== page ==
This Week in Petroleum 12-5-07

Update following the release:

Big surprises all around this week:

Summary of Weekly Petroleum Data for the Week Ending November 30, 2007

U.S. commercial crude oil inventories (excluding those in the Strategic Petroleum Reserve) dropped by 8.0 million barrels compared to the previous week. At 305.2 million barrels, U.S. crude oil inventories are in the upper half of the average range for this time of year. Total motor gasoline inventories increased by 4.0 million barrels last week, and are below the lower end of the average range. Both finished gasoline inventories and gasoline blending components inventories increased during this period. Distillate fuel inventories increased by 1.4 million barrels, but are in the middle of the average range for this time of year. propane/propylene inventories decreased by 0.5 million barrels last week. Total commercial petroleum inventories decreased by 3.8 million barrels last week, and are in the upper middle of the average range for this time of year.

U.S. crude oil imports averaged nearly 9.4 million barrels per day last week, down 980,000 barrels per day from the previous week. Over the last four weeks, crude oil imports have averaged 10.0 million barrels per day, or 121 thousand barrels per day more than averaged over the same four-week period last year. Total motor gasoline imports (including both finished gasoline and gasoline blending components) last week averaged nearly 1.2 million barrels per day. Distillate fuel imports averaged 299,000 barrels per day last week.

I don't recall ever seeing a crude inventory drop that large. If I had a little more time today, I would check the history, but that drop should certainly rank up there among the biggest. (Note: I did go back and check, and there was a drop of just over 8 million barrels in the 2nd week of December last year).

Interestingly, the markets aren't reacting much to this drop, or to the news from OPEC suggesting that they won't increase output. The inventory news is offset a bit by the fact that there was a gain at Cushing, but you would think this combination of news would put oil back up over $90. The price briefly popped up above $90, but as I write this, oil has dropped back to $88.72. A month ago, it seemed like every bit of news drove prices higher, but it now looks like we are operating in a different environment.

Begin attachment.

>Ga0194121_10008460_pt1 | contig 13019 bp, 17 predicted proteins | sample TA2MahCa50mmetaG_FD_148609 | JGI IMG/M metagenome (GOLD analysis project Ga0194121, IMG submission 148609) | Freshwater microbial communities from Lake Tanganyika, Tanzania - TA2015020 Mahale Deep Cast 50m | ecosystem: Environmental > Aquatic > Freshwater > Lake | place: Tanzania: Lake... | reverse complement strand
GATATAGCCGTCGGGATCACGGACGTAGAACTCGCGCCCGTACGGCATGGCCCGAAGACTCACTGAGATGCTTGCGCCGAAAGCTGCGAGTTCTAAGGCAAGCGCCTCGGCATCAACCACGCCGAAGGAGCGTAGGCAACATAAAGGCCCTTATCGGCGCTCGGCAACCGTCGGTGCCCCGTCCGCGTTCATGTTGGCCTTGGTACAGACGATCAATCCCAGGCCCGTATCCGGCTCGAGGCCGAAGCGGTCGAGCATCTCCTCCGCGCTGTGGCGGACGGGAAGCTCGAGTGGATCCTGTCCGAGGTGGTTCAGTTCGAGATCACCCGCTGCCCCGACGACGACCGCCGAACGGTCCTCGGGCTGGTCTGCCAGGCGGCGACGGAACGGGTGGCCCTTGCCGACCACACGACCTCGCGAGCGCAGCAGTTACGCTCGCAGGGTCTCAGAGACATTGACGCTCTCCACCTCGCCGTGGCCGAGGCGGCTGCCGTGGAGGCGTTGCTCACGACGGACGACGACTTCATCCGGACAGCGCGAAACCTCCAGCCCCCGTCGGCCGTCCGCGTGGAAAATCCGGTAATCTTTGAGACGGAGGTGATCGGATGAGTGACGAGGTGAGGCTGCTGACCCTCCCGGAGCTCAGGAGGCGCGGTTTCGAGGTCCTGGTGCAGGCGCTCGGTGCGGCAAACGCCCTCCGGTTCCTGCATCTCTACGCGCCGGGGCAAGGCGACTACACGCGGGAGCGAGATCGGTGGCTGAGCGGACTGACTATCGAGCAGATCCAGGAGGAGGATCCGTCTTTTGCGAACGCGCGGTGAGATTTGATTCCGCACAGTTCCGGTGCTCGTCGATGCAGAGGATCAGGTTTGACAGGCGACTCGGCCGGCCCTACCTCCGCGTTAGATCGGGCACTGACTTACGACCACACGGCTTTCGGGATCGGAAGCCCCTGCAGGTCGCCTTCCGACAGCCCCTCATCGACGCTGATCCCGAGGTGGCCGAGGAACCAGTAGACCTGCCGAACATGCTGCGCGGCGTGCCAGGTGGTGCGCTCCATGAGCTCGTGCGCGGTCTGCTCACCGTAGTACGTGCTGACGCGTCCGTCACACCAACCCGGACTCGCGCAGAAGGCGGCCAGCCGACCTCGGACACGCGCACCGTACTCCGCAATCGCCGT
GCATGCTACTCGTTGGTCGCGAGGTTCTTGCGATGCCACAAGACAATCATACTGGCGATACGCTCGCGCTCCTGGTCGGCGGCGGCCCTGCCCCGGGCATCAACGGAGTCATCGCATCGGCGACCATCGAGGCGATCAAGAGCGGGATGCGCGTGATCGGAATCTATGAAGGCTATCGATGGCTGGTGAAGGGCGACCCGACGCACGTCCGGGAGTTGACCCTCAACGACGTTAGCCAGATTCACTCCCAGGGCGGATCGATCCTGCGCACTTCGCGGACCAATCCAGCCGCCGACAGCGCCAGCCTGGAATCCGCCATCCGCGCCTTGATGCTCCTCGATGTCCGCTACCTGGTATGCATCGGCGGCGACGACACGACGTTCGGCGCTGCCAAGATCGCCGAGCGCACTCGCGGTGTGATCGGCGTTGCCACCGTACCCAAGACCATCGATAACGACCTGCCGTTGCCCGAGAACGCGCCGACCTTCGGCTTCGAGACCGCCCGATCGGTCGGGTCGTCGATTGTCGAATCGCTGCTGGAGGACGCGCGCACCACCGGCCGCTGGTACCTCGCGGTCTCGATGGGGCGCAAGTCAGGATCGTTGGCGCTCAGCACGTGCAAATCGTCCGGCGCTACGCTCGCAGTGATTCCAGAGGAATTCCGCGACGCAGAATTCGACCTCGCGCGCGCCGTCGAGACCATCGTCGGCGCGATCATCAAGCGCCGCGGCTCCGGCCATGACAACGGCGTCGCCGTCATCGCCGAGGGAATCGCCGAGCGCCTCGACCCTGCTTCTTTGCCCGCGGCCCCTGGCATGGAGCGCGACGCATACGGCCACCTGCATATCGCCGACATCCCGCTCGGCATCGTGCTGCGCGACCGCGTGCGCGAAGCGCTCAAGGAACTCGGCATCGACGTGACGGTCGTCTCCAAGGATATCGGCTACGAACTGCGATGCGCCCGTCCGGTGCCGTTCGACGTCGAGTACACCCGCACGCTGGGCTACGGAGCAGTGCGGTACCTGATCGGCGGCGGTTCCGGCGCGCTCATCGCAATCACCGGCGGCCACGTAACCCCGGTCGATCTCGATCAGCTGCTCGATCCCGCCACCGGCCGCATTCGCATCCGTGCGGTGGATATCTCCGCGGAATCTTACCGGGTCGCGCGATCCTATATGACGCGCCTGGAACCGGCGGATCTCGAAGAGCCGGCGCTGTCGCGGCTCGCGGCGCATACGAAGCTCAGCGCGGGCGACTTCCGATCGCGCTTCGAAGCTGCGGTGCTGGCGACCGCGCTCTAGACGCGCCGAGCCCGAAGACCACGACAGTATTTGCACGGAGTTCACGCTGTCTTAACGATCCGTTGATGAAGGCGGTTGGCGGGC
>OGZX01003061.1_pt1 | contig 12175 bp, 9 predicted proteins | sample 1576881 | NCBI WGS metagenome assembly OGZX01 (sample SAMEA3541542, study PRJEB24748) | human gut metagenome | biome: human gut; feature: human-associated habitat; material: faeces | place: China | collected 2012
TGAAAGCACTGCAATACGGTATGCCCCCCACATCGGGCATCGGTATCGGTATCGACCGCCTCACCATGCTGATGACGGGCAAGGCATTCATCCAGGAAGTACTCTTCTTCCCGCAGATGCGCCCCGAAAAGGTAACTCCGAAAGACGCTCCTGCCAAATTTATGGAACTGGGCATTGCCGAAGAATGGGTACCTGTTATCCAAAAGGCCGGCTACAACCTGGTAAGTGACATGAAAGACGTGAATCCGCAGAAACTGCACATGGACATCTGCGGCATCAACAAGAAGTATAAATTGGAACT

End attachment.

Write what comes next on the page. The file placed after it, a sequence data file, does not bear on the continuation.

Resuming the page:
What a volatile week it's been. In last week's TWIP, with oil trading in the mid-$90's, I wrote that I expected it to drop back into the $80's soon. Following last week's inventory report, WTI did take a dive, but then a pipeline explosion in Minnesota - in which two people were killed - drove prices right back over $95. But the price could not be sustained, and signs of increasing supplies and softening demand, coupled with the possibility that OPEC would bump up production at their December 5th meeting, resulted in a drop into the $80's by the end of the week. This was the steepest weekly decline in more than two years.

Will They or Won’t They?

Overshadowing this week’s inventory report is the OPEC meeting on December 5th. There have been so many conflicting statements – at times even originating from the same country – that it is hard to determine whether members will agree to increase production rates beyond the current quotas.

At one point Saudi oil minister Ali al-Naimi said "There is absolutely ample supply." At another time, he said that "the field is wide open" regarding the possibility of an increase. Here are some excerpts from a couple of news stories on the upcoming meeting:

Oil Prices Edge Up Ahead of OPEC Meeting

Prices rose and fell throughout the day as differing statements were reported from delegates of the Organization of Petroleum Exporting Countries arriving in Abu Dhabi, United Arab Emirates, for Wednesday's meeting.

Oil prices have dropped about $10 in one week on the belief that OPEC has all but decided to boost production. But the price drop itself has raised questions about whether oil ministers will follow through.

Recent OPEC comments have been divided, with ministers from Venezuela and Qatar suggesting there's no need to boost supplies, while ministers from Indonesia, Nigeria and Kuwait say they're still open to increases.

Saudi Oil Minister Ali al-Naimi, possibly the most influential member of the cartel, has struck a neutral tone, telling reporters this weekend that "the field is wide open."